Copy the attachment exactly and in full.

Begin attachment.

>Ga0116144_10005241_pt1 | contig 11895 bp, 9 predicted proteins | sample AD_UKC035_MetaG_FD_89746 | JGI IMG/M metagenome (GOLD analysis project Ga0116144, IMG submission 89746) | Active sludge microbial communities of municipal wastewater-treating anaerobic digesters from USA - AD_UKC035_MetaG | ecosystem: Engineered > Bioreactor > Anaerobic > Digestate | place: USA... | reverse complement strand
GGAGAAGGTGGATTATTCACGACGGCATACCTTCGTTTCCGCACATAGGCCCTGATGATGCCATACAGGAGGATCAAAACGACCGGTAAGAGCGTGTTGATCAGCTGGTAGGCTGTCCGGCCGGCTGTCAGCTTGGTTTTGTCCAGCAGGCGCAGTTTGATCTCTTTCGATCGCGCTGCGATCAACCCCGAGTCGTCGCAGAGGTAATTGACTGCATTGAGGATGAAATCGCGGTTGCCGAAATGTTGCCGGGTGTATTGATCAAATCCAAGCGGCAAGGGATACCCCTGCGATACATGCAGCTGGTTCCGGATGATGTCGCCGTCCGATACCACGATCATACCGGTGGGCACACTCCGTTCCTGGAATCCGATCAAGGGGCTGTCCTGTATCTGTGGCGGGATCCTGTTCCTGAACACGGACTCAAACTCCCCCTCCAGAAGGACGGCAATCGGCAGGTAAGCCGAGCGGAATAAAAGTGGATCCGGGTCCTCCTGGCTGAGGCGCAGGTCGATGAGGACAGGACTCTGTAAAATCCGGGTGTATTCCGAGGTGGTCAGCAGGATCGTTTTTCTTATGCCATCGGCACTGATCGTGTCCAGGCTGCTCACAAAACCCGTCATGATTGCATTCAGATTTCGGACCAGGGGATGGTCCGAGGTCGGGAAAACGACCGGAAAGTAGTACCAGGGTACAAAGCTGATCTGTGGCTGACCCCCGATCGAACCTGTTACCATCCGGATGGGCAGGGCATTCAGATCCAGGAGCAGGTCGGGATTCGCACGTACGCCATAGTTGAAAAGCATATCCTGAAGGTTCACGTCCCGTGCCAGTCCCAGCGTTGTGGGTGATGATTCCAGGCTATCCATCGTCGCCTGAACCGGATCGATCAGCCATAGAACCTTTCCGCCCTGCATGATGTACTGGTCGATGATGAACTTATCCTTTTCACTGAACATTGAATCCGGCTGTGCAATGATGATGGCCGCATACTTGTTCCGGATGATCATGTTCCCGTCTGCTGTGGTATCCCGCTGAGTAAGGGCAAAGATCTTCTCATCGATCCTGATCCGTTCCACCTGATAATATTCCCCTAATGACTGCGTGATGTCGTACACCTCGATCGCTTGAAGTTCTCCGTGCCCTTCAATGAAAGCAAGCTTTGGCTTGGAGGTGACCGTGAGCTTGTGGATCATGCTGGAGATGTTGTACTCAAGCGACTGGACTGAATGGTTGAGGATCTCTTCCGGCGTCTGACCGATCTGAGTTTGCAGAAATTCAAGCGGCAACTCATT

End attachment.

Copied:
>Ga0116144_10005241_pt1 | contig 11895 bp, 9 predicted proteins | sample AD_UKC035_MetaG_FD_89746 | JGI IMG/M metagenome (GOLD analysis project Ga0116144, IMG submission 89746) | Active sludge microbial communities of municipal wastewater-treating anaerobic digesters from USA - AD_UKC035_MetaG | ecosystem: Engineered > Bioreactor > Anaerobic > Digestate | place: USA... | reverse complement strand
GGAGAAGGTGGATTATTCACGACGGCATACCTTCGTTTCCGCACATAGGCCCTGATGATGCCATACAGGAGGATCAAAACGACCGGTAAGAGCGTGTTGATCAGCTGGTAGGCTGTCCGGCCGGCTGTCAGCTTGGTTTTGTCCAGCAGGCGCAGTTTGATCTCTTTCGATCGCGCTGCGATCAACCCCGAGTCGTCGCAGAGGTAATTGACTGCATTGAGGATGAAATCGCGGTTGCCGAAATGTTGCCGGGTGTATTGATCAAATCCAAGCGGCAAGGGATACCCCTGCGATACATGCAGCTGGTTCCGGATGATGTCGCCGTCCGATACCACGATCATACCGGTGGGCACACTCCGTTCCTGGAATCCGATCAAGGGGCTGTCCTGTATCTGTGGCGGGATCCTGTTCCTGAACACGGACTCAAACTCCCCCTCCAGAAGGACGGCAATCGGCAGGTAAGCCGAGCGGAATAAAAGTGGATCCGGGTCCTCCTGGCTGAGGCGCAGGTCGATGAGGACAGGACTCTGTAAAATCCGGGTGTATTCCGAGGTGGTCAGCAGGATCGTTTTTCTTATGCCATCGGCACTGATCGTGTCCAGGCTGCTCACAAAACCCGTCATGATTGCATTCAGATTTCGGACCAGGGGATGGTCCGAGGTCGGGAAAACGACCGGAAAGTAGTACCAGGGTACAAAGCTGATCTGTGGCTGACCCCCGATCGAACCTGTTACCATCCGGATGGGCAGGGCATTCAGATCCAGGAGCAGGTCGGGATTCGCACGTACGCCATAGTTGAAAAGCATATCCTGAAGGTTCACGTCCCGTGCCAGTCCCAGCGTTGTGGGTGATGATTCCAGGCTATCCATCGTCGCCTGAACCGGATCGATCAGCCATAGAACCTTTCCGCCCTGCATGATGTACTGGTCGATGATGAACTTATCCTTTTCACTGAACATTGAATCCGGCTGTGCAATGATGATGGCCGCATACTTGTTCCGGATGATCATGTTCCCGTCTGCTGTGGTATCCCGCTGAGTAAGGGCAAAGATCTTCTCATCGATCCTGATCCGTTCCACCTGATAATATTCCCCTAATGACTGCGTGATGTCGTACACCTCGATCGCTTGAAGTTCTCCGTGCCCTTCAATGAAAGCAAGCTTTGGCTTGGAGGTGACCGTGAGCTTGTGGATCATGCTGGAGATGTTGTACTCAAGCGACTGGACTGAATGGTTGAGGATCTCTTCCGGCGTCTGACCGATCTGAGTTTGCAGAAATTCAAGCGGCAACTCATT